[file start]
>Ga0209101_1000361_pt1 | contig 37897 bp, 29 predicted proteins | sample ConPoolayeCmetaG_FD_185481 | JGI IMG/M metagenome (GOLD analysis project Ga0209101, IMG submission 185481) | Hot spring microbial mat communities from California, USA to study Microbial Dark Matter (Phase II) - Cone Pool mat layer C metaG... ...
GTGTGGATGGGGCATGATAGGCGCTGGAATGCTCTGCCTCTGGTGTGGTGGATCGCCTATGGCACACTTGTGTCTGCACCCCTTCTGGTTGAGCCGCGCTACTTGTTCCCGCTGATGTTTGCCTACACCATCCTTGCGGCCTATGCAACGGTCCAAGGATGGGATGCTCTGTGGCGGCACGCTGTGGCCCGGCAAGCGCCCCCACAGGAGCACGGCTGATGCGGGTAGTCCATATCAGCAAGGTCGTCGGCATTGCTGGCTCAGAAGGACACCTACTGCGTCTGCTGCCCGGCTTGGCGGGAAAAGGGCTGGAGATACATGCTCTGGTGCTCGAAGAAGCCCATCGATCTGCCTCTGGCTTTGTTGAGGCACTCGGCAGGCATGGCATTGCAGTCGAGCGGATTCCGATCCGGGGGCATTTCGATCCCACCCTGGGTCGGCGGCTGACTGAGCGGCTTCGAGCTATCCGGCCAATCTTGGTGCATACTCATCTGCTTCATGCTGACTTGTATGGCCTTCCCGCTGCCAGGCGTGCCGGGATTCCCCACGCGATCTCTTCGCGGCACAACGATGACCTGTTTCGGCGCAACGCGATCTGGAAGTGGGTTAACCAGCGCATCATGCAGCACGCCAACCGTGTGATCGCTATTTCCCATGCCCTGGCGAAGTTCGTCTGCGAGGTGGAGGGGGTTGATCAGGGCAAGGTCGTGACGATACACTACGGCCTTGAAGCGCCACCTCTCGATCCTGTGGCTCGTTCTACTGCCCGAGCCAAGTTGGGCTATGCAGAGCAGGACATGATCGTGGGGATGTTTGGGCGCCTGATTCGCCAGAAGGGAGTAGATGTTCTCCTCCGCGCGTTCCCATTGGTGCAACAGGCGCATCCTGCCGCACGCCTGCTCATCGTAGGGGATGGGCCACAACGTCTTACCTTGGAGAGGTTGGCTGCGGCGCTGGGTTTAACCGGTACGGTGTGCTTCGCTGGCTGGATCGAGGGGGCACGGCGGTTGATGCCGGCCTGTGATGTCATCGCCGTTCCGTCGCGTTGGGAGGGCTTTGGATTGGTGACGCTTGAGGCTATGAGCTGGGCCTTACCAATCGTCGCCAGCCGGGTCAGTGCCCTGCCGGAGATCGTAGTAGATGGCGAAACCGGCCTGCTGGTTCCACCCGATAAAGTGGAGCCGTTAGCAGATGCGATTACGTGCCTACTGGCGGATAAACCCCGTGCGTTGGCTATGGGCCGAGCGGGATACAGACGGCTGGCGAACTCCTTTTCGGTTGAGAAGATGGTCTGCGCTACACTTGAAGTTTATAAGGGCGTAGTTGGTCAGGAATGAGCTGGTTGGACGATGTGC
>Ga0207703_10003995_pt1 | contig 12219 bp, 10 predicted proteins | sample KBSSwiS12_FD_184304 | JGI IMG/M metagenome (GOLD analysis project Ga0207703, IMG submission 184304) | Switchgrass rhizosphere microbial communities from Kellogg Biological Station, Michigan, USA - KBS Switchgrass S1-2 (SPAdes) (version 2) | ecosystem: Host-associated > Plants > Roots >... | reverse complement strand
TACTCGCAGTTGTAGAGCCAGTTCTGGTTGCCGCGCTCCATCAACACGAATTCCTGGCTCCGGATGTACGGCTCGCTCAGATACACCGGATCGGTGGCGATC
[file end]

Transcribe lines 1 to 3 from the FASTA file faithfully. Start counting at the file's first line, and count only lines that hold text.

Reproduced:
>Ga0209101_1000361_pt1 | contig 37897 bp, 29 predicted proteins | sample ConPoolayeCmetaG_FD_185481 | JGI IMG/M metagenome (GOLD analysis project Ga0209101, IMG submission 185481) | Hot spring microbial mat communities from California, USA to study Microbial Dark Matter (Phase II) - Cone Pool mat layer C metaG... ...
GTGTGGATGGGGCATGATAGGCGCTGGAATGCTCTGCCTCTGGTGTGGTGGATCGCCTATGGCACACTTGTGTCTGCACCCCTTCTGGTTGAGCCGCGCTACTTGTTCCCGCTGATGTTTGCCTACACCATCCTTGCGGCCTATGCAACGGTCCAAGGATGGGATGCTCTGTGGCGGCACGCTGTGGCCCGGCAAGCGCCCCCACAGGAGCACGGCTGATGCGGGTAGTCCATATCAGCAAGGTCGTCGGCATTGCTGGCTCAGAAGGACACCTACTGCGTCTGCTGCCCGGCTTGGCGGGAAAAGGGCTGGAGATACATGCTCTGGTGCTCGAAGAAGCCCATCGATCTGCCTCTGGCTTTGTTGAGGCACTCGGCAGGCATGGCATTGCAGTCGAGCGGATTCCGATCCGGGGGCATTTCGATCCCACCCTGGGTCGGCGGCTGACTGAGCGGCTTCGAGCTATCCGGCCAATCTTGGTGCATACTCATCTGCTTCATGCTGACTTGTATGGCCTTCCCGCTGCCAGGCGTGCCGGGATTCCCCACGCGATCTCTTCGCGGCACAACGATGACCTGTTTCGGCGCAACGCGATCTGGAAGTGGGTTAACCAGCGCATCATGCAGCACGCCAACCGTGTGATCGCTATTTCCCATGCCCTGGCGAAGTTCGTCTGCGAGGTGGAGGGGGTTGATCAGGGCAAGGTCGTGACGATACACTACGGCCTTGAAGCGCCACCTCTCGATCCTGTGGCTCGTTCTACTGCCCGAGCCAAGTTGGGCTATGCAGAGCAGGACATGATCGTGGGGATGTTTGGGCGCCTGATTCGCCAGAAGGGAGTAGATGTTCTCCTCCGCGCGTTCCCATTGGTGCAACAGGCGCATCCTGCCGCACGCCTGCTCATCGTAGGGGATGGGCCACAACGTCTTACCTTGGAGAGGTTGGCTGCGGCGCTGGGTTTAACCGGTACGGTGTGCTTCGCTGGCTGGATCGAGGGGGCACGGCGGTTGATGCCGGCCTGTGATGTCATCGCCGTTCCGTCGCGTTGGGAGGGCTTTGGATTGGTGACGCTTGAGGCTATGAGCTGGGCCTTACCAATCGTCGCCAGCCGGGTCAGTGCCCTGCCGGAGATCGTAGTAGATGGCGAAACCGGCCTGCTGGTTCCACCCGATAAAGTGGAGCCGTTAGCAGATGCGATTACGTGCCTACTGGCGGATAAACCCCGTGCGTTGGCTATGGGCCGAGCGGGATACAGACGGCTGGCGAACTCCTTTTCGGTTGAGAAGATGGTCTGCGCTACACTTGAAGTTTATAAGGGCGTAGTTGGTCAGGAATGAGCTGGTTGGACGATGTGC
>Ga0207703_10003995_pt1 | contig 12219 bp, 10 predicted proteins | sample KBSSwiS12_FD_184304 | JGI IMG/M metagenome (GOLD analysis project Ga0207703, IMG submission 184304) | Switchgrass rhizosphere microbial communities from Kellogg Biological Station, Michigan, USA - KBS Switchgrass S1-2 (SPAdes) (version 2) | ecosystem: Host-associated > Plants > Roots >... | reverse complement strand